1865: “Now there is peace all the way from here to the Gulf, and you, gentlemen, know what you must do now. Instead of destroying, you must build up; instead of insulting, you must conciliate; instead of discouraging, you must encourage those who are willing to aid us in building up this widely diversified land. You cannot expect the people of Louisiana and the people of North Carolina to feel as we do; all parties have their prejudices, and we must respect theirs as they must respect ours. With this simple precaution, there is no danger of this thing ever recurring in our annals.” —From a speech in Chicago reported in the June 15, 1865, edition of the Buffalo Courier

Carte de visite by Samuel M. Fassett of Chicago, Ill.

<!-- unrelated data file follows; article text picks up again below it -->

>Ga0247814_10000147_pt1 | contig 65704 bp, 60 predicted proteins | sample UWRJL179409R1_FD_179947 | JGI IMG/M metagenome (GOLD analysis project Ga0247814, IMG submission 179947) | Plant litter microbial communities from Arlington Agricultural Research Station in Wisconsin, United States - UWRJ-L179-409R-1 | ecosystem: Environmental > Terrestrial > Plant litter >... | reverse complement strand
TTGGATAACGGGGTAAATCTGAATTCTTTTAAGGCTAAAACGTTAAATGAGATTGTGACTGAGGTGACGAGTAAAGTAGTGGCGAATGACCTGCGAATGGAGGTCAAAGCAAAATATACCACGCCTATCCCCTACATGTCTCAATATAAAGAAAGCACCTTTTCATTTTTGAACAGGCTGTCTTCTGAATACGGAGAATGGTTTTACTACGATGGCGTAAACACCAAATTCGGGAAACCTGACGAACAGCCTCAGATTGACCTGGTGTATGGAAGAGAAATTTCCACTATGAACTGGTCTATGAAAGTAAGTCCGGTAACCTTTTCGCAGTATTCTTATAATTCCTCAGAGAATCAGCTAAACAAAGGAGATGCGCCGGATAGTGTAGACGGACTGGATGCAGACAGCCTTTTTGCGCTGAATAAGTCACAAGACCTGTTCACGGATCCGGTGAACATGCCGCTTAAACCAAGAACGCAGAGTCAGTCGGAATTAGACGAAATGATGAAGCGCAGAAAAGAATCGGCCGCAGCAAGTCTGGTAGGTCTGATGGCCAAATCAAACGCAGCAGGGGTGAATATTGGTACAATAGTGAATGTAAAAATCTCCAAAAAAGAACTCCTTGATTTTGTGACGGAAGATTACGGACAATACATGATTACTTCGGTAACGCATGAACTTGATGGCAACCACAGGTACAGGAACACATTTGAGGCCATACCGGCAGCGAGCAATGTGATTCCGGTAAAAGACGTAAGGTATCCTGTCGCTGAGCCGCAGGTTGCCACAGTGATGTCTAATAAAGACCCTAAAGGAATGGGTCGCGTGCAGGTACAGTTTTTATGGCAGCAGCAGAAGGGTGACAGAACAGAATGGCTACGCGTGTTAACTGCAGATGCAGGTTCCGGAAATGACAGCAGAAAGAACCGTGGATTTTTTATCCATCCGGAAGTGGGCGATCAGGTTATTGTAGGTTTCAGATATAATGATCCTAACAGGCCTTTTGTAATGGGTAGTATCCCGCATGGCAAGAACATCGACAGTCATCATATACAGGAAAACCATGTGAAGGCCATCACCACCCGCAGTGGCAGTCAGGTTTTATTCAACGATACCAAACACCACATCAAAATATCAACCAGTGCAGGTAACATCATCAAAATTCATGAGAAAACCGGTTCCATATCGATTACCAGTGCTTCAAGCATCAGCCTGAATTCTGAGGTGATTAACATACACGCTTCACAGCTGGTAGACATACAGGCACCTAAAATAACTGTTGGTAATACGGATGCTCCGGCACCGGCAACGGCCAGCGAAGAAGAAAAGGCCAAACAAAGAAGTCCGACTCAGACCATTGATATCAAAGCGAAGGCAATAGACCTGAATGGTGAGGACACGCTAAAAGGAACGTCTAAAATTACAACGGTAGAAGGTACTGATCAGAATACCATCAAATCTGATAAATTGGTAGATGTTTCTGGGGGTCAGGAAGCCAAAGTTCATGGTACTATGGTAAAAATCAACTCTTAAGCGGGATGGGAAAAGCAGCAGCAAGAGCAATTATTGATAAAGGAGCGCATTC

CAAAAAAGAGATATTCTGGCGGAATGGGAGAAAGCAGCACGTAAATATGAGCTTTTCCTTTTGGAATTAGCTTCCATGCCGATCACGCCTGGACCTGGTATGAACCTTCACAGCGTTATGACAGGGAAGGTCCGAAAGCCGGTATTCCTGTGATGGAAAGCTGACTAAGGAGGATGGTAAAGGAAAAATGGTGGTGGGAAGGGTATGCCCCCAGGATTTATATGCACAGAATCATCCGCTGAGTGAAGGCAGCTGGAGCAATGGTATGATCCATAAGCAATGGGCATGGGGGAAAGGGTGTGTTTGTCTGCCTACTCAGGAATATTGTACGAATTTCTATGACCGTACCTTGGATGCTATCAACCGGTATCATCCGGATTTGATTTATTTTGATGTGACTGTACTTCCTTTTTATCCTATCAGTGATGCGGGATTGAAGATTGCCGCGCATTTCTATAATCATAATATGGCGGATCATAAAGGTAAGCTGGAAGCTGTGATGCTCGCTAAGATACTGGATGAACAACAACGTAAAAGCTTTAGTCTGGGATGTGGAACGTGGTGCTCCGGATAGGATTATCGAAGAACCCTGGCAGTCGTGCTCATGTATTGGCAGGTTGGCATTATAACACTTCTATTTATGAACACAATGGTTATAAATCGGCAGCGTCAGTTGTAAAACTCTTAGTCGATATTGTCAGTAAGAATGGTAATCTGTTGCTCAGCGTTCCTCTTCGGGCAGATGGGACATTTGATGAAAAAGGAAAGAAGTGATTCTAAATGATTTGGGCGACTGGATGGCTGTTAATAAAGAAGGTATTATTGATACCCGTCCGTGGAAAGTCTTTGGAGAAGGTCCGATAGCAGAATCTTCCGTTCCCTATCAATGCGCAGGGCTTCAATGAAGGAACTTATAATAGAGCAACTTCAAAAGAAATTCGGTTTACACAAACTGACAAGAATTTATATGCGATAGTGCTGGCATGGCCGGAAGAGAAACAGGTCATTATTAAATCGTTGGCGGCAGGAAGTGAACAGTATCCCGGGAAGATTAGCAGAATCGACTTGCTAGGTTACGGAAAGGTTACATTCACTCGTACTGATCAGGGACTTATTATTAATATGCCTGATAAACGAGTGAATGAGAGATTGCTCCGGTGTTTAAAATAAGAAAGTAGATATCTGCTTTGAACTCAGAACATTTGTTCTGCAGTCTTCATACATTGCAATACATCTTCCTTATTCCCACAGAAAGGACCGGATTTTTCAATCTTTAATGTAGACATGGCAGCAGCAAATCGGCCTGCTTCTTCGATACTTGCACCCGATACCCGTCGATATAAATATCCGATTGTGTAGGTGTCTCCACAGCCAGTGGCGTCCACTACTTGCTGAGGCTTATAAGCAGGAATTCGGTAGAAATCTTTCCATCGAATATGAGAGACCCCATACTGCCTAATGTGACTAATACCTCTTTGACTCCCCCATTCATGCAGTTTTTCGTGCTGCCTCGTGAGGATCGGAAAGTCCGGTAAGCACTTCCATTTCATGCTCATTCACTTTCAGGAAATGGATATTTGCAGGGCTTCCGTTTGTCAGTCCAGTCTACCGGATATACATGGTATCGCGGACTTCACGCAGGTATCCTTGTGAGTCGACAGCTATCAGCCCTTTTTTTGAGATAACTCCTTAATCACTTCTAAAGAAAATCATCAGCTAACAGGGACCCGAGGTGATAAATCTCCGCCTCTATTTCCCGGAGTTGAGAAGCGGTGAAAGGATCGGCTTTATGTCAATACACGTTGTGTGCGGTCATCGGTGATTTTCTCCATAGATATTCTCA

Carte de visite by Samuel M. Fassett of Chicago, Ill.

Studious General

July 1, 1865: The general strikes a studious pose, seated with pencil and paper at a table stacked with books, and his hat at his feet. The date and Chicago back mark suggest Sherman sat for this portrait during his two-week visit to the city in mid-June 1865. Everts recently added this to his collection. He observes, “In all the years I have been collecting Sherman, I have never run across this photo.”

Carte de visite by an anonymous photographer.
Carte de visite by an anonymous photographer.

Surrender

1865: The Sherman-Johnston surrender scene pictured here was copied without credit from a lithograph published by Currier & Ives in 1865.

Carte de visite by Mathew B. Brady of New York City and Washington, D.C.
Carte de visite by Mathew B. Brady of New York City and Washington, D.C.

In Victory

April 1865: Sherman exudes confidence, wearing his Department of the Mississippi badge. Though it was obsolete by this time—the 23rd Corps had been pulled out and ordered to Nashville in November 1864—Sherman continued to wear it through the rest of the war, and beyond.